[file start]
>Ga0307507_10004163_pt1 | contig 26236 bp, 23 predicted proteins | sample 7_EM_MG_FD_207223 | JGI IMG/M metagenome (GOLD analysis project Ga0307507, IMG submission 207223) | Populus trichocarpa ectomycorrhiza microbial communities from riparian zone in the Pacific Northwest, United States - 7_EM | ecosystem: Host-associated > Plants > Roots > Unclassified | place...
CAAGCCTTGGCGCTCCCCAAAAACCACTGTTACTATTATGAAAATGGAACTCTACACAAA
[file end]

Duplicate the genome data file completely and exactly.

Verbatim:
>Ga0307507_10004163_pt1 | contig 26236 bp, 23 predicted proteins | sample 7_EM_MG_FD_207223 | JGI IMG/M metagenome (GOLD analysis project Ga0307507, IMG submission 207223) | Populus trichocarpa ectomycorrhiza microbial communities from riparian zone in the Pacific Northwest, United States - 7_EM | ecosystem: Host-associated > Plants > Roots > Unclassified | place...
CAAGCCTTGGCGCTCCCCAAAAACCACTGTTACTATTATGAAAATGGAACTCTACACAAA